And I guess my name got tossed around, and the way it was told later was that they tossed it around but they figured, “He’s got a great job at the Jetport, he loves doing what he’s doing, you know, why bother?” And then finally somebody said, “What the hell, give a call,” And so Larry called and told me about it, and I said, “Gee”, and that morning my wife and I were getting ready to go on vacation, we were, I think we were headed down to Key West or somewhere for vacation, and were trying to get ready and get out of town and get on an airplane that noon to go. And, but Larry presented it and I said, “Gee, that sounds kind of nice but I’m fairly happy where I am here,” and whatnot. And he said, “Well don’t,” he said at the time, “I know you’re in a hurry,” he said, “go on vacation and when you get back from vacation think about it, don’t give me answer now, when you come back give me an answer.”

So we got on, Judy and I got on the airplane and we’re sitting there and I said, “Geez, I’ve just got this interesting phone call from Larry.” I told her, and she said, “What was it?” and I told her, and she said, “What’d you say?” And I said, “Well I don’t think so, but-” “What do you mean ‘you don’t think so’?” and so forth. And I had been at the Jetport for a few years, and before that I was director of aeronautics for the State of Maine for a number of years and had been involved in some national aviation policy issues.

AL: Hmm-hmm.

BV: There were a couple of avenues. I was regional vice president for the National Association of State Aviation Officials, which was the organization of all the fifty state aviation directors, and so I used to go to Washington periodically for meetings with them.

AL: Hmmm.

BV: And I was chairman of the Airports Committee and whatnot, and the (unintelligible) as well, and then I was also a member of triple-AE [AAAE], the American Association of Airport Executives and was on the national policy review committee of AAAE. At that time the vice president of AAAE was Linda Daschle, and so I, and she and Tom were good friends with George and so I sort of connected with Linda and had been asked to serve in that capacity. And so I’d been going to Washington on that.

And I kind of liked getting involved in national aviation policy and whatnot, and my wife very kindly reminded me that I liked getting involved in that. And we’d been talking about, you know, “What’s next?” “How long do you stay at the Jetport?” “Where do you go from there?” I’d had the good fortune as an aviator of having the two best aviation jobs in the state of Maine, in government, both running the Jetport and as director of aeronautics. So it’s sort of like, “Where do you go from there?” Had the two best jobs. But somewhere down the road, not immediately. And so she said, “You know, we ought to think about it, it’s just for a year, we can go down there and see if we like Washington, see what the opportunities are and see what’s going on.”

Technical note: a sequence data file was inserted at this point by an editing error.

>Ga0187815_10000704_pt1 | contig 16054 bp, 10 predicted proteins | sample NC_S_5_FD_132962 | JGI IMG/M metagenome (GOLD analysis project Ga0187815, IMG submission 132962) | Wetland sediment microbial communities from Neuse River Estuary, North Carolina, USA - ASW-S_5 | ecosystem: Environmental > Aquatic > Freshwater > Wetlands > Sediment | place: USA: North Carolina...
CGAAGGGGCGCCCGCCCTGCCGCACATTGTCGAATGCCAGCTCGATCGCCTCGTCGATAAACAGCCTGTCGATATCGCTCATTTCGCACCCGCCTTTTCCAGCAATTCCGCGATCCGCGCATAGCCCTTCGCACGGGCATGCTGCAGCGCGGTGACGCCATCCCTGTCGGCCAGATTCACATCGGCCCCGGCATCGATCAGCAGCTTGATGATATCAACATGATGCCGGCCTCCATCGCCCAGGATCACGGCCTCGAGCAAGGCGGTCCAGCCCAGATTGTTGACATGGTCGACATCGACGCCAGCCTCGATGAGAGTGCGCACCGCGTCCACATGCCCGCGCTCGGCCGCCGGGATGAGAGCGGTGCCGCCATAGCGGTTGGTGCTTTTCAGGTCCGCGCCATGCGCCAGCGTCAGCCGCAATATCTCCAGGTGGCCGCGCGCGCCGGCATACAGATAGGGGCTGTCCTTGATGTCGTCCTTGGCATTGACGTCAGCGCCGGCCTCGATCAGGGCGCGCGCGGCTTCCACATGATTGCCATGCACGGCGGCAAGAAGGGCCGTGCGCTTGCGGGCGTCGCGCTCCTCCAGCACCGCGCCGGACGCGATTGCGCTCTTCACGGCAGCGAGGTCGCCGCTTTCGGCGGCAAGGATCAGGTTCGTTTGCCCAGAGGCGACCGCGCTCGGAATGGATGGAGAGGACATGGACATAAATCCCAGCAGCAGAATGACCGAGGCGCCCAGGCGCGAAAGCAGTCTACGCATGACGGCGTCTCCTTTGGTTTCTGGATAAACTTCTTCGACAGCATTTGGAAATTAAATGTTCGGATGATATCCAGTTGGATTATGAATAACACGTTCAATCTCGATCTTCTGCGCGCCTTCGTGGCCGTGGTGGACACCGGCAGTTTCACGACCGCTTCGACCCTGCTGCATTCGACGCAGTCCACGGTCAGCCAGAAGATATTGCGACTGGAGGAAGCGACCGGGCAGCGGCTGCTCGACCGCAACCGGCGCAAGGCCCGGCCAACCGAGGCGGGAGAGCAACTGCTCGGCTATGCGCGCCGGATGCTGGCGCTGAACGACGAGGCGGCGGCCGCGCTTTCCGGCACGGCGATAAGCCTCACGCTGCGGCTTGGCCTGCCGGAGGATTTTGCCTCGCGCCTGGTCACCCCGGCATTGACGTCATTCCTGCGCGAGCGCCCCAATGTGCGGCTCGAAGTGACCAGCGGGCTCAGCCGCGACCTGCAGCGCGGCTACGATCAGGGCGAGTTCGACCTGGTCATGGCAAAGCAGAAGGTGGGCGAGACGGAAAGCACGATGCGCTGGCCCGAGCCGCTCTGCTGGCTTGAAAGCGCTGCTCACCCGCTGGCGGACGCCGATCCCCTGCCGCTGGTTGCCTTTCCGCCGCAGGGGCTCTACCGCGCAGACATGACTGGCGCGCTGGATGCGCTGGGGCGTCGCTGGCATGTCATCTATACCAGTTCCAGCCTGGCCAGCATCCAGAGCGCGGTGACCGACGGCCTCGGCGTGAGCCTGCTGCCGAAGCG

So about halfway through the vacation I called Larry back and said, “Tell me more about this,” and so he went through some more detail. And I said, “Okay, we’ll do it.” So on January 1, ‘92, she and I packed up and drove to Washington. We kept our home in Maine, left one car there, rented a furnished apartment in D.C., and went down to Washington ostensibly for the year, and, kind of like a sabbatical, and that was sixteen years ago and we’re still there. So, but again, that’s another, you know, so I worked with the Mitchell staff all that year.

AL: Yeah. Now who did you work closely with on that staff?

BV: Bob Carolla, Steve Hart in particular, and I always stayed in contact with Mary McAleney, you know, Mary and I were involved way back in the ‘74 campaign, and she had stayed with George in various capacities throughout a good portion of her career, so stayed in contact. But it was Bob Carolla and Steve Hart were the two people that I communicated with between the Mitchell staff and the committee staff; I mean that was kind of the connection.

AL: Right.

BV: Yep.

AL: And what were the major things that you worked on, the issues?

BV: The job of the staff members was to look at phenomenal amount of information from a variety of sources, all of which claimed to in some way indicate or try to confirm that American servicemen were still being held as prisoners in Southeast Asia. And a lot of it was, a lot of research, tracking information back, looking at the sources, comparing it to other sources for its validity, and it involved a very lengthy CODEL to Southeast Asia as well, five senators and several staff, and one of the old Air Force One airplanes that we took out of Andrews for about three weeks to, it was a Vietnam, Thailand, Cambodia, Laos, Hong Kong, so forth, as part of that trip, to go right directly to the sources of information and certain sites as well. So it was an interesting exercise and -

AL: I was going to ask, did you meet with much success, were people -?

BV: It met with success in the sense that we were able to debunk a lot of the information coming. One of the very sad things that was happening, Andrea, is that, that there were a lot of pretty shifty people, opportunists, who were –

(brief interruption)

BV: - preying on the heartache of the families.

AL: Hmmm.

BV: There were people who would go to the, you know, the wives, the children of missing servicemen and say, “We have information on your husband, your father, your brother, whomever, and we can get to him, or get close to him, or get more information on him, but we need fifty thousand dollars to put together an organization, because we need to go into Cambodia, we need to go into Laos, we need to go into Vietnam, we need to go here or there” – at that time, folks weren’t going into Vietnam but – “We need to go to these places and do that.” I mean it was a scam.